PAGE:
As a teacher and writer, I am constantly juggling, examining, ducking, burying, testing and launching words. Day and night, I read and talk and write. I seldom escape the weighing of my words for timing, accuracy and fit. I love this word-riddled life, this chance to mimic the One whose mere saying something makes it so.
There are casualties, though, one of which is my prayer life. You see, the rest of my life is saturated with words, and I find that, in prayer, I have little left. Really, it’s that I have little left that’s worth much. I can still talk — only my speech quickly descends into the narcissistic babble of native talkers. Prayer, it is not.
And so I struggle with this question: how am I to pray faithfully, when word-fatigue casts such a long shadow over my life?
The answer, at times, is to pray first rather than last. It’s the principle of firstfruits, that the Lord God deserves the best, coupled with enough self-awareness to know I rarely save the best for last. Another answer, one recently helpful, is to borrow. When I don’t have enough words, when they are bad words, or when I simply don’t trust my own speech, I can take someone else’s. Of course, I don’t know that I’d trust your words either. But when the words are words of Scripture (and, thus, God’s words) coupled with the words of the Church, well, those I can trust.
Recently I’ve been borrowing words from the Book of Common Prayer. It has four short ‘Daily Devotions for Individuals and Families’ (pp. 136-40) to be prayed in the morning, at noon, in the early evening and at the close of day. Life finds a rhythm in this kind of prayer, and my idiosyncratic prayer life finds a structure that is deeply scriptural and christological. I can move beyond word selection to prayerful meditation on these words I’m given.
But that is all by way of introduction. The point of this post is something I’ve been learning about the Lord’s prayer, a prayer that I’ve prayed each time I’ve done one of these daily devotions. It’s not a prayer that I’ve found overly meaningful over the years (which I say to my shame, no doubt), in part because, while I can sense a loose logic to it, it seems more of a laundry list to me.
Thankfully, I am part of a small group at my church (with the risk of moralizing — you should find one of those to be a part of, too!). A few weeks ago we discussed Luke’s shorter version of the Lord’s prayer, which reads as follows:
Father, hallowed be your name.
Your kingdom come.
Give us each day our daily bread,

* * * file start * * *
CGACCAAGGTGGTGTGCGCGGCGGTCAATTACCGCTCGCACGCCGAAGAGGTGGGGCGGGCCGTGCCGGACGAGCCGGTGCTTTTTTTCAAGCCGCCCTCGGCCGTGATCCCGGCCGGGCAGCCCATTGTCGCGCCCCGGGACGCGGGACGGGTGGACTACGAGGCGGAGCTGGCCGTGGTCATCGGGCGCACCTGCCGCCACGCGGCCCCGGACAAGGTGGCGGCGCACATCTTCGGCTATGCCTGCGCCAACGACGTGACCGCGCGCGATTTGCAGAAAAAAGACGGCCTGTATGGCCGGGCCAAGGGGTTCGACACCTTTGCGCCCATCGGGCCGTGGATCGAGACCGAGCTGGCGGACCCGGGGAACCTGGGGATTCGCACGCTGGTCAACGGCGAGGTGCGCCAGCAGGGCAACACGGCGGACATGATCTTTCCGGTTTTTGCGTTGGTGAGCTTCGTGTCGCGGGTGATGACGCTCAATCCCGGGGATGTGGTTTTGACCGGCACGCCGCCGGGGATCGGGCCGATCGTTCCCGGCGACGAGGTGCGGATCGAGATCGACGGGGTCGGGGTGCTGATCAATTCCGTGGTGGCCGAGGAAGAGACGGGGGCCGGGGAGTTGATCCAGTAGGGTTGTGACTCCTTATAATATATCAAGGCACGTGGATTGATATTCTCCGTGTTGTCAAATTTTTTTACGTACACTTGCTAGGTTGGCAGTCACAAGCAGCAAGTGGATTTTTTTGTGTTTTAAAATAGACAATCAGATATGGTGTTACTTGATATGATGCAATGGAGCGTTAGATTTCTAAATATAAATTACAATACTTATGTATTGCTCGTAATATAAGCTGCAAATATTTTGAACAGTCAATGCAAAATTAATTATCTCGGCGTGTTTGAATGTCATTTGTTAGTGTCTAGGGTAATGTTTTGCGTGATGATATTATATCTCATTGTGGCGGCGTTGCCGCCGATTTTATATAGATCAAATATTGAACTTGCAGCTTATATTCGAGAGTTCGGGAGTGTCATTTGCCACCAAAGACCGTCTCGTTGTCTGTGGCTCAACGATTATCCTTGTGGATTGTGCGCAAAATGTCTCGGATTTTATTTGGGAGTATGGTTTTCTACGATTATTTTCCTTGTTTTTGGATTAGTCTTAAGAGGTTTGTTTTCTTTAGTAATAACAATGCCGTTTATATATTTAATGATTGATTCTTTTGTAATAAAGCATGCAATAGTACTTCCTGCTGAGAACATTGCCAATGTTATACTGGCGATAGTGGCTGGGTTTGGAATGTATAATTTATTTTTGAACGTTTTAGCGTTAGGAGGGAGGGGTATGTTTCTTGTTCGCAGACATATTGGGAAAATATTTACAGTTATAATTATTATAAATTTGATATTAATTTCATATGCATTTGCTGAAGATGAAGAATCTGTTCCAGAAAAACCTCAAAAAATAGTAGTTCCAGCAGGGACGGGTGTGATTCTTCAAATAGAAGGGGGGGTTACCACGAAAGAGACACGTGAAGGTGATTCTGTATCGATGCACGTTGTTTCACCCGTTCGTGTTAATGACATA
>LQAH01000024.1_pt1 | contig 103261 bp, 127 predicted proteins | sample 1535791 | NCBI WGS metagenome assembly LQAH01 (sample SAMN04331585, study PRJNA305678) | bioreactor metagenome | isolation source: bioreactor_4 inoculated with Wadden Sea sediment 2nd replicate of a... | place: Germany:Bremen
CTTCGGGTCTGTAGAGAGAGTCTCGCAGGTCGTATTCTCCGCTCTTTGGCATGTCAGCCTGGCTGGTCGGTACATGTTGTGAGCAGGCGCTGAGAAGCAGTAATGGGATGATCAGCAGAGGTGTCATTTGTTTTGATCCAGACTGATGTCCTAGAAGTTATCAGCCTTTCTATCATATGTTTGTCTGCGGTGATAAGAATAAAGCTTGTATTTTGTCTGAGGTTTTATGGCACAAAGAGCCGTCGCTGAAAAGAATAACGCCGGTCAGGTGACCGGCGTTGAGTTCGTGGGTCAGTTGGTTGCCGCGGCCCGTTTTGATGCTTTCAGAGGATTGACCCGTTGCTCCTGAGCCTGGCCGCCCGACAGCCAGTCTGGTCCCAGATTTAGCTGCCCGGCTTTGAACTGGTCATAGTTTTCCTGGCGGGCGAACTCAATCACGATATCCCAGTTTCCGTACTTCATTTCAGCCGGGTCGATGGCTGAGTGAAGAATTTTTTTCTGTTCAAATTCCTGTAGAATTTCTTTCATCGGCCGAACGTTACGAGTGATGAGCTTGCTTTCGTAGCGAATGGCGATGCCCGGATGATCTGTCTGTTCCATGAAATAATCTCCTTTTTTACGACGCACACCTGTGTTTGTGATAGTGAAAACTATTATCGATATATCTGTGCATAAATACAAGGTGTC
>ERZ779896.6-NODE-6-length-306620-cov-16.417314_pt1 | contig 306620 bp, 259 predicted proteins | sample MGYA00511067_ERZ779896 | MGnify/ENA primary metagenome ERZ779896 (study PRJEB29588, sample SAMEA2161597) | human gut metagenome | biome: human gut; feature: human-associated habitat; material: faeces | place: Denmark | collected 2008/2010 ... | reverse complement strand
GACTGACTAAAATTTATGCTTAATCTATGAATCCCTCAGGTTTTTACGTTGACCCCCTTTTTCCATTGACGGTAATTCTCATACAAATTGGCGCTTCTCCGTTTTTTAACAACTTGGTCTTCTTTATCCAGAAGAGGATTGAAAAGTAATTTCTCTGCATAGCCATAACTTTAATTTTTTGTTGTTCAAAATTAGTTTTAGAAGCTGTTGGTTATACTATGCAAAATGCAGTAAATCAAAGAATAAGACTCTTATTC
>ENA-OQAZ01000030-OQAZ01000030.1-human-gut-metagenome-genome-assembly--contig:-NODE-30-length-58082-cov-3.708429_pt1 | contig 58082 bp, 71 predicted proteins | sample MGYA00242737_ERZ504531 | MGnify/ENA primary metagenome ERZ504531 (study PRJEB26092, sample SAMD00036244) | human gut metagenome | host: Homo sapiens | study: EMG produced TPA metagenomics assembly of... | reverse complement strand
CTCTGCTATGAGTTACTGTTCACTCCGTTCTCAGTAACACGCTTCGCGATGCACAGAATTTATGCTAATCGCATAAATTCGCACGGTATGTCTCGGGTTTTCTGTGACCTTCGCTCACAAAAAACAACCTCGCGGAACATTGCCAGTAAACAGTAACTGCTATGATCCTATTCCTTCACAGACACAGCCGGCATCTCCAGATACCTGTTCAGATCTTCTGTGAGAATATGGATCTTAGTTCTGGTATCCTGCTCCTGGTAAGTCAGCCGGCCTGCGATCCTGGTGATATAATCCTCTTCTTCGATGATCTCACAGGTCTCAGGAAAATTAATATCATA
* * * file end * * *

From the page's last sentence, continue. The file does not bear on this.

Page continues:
and forgive us our sins,
for we ourselves forgive everyone who is indebted to us.
And lead us not into temptation. (Luke 11.2-4)
Now, I get that this is a prayer beginning with God, particularly in the worship that flows from recognition of God, along with a prayer that all would join in the hallowing of his great name. But when it transitions to the nitty-gritty petitions, that’s where I lose the flow. What, after all, do physical nourishment and forgiveness have to do with one another?
Quite a lot, turns out. It is key to recognize the ‘whence’ of our difficulty in forgiving others. The bitterness in which I cross my arms and refuse to forgive you (whoever first called this ‘nursing a grudge’ had a poet’s sense for image and irony) is not for nothing. Rather, it flows out of a feeling of being incomplete. I feel that I need something from you. ‘You owe me’ an apology — that is, a token of your recognition of being in the wrong, your sorrow and your commitment to doing things differently. At its heart, then, our lack of forgiveness betrays need.
Scroll up a couple of lines. ‘Give us each day our daily bread.’ A prayer almost entirely symbolic for those of us in the West. We pray it, but have difficulty entering into the need it expresses. Without doubt, the petition evokes God’s provision of manna for Israel in the wilderness. Every morning Israel would awaken and gather the manna — only enough for the day, as its shelf-life was just that. The food I get at the grocery store lasts long enough, and my fridge is cold enough, that I can go weeks and weeks without praying for daily bread. This is probably bad for my soul.
‘Bread’ is representative here, though, of all that the sovereign Lord provides for his people. And this is what helped unlock the Lord’s prayer for me. When we pray that the Lord would provide us with daily bread — that he would give us everything we need for a life of loving him and others — we remember his past provision and hope and trust in him to provide today. After all, in the jabbing words of Jesus only a few verses later, ‘What father among you, if his son asks for a fish, will instead of a fish give him a serpent; or if he asks for an egg, will give him a scorpion? If you then, who are evil, know how to give good gifts to your children, how much more will the heavenly Father give the Holy Spirit to those who ask him!’ (Luke 11.11-13)
And so, by the time I recall the need to ‘forgive everyone who is indebted’ to me, I can. I no longer have the felt need to collect on my debts, because I have been given absolutely everything I need for today (including, as the middle clause points out, the Lord’s forgiveness of my debts). As little as my grudge-clutching heart might believe this, it is simply the case that the Father of lights, from whom comes every good and perfect give, the one who gives daily bread because he is himself the Bread of Life, has given me everything I need for life and godliness. So — finally, and thanks be to God — I am released to release you from your debt to me. Wonder of wonders, I can forgive.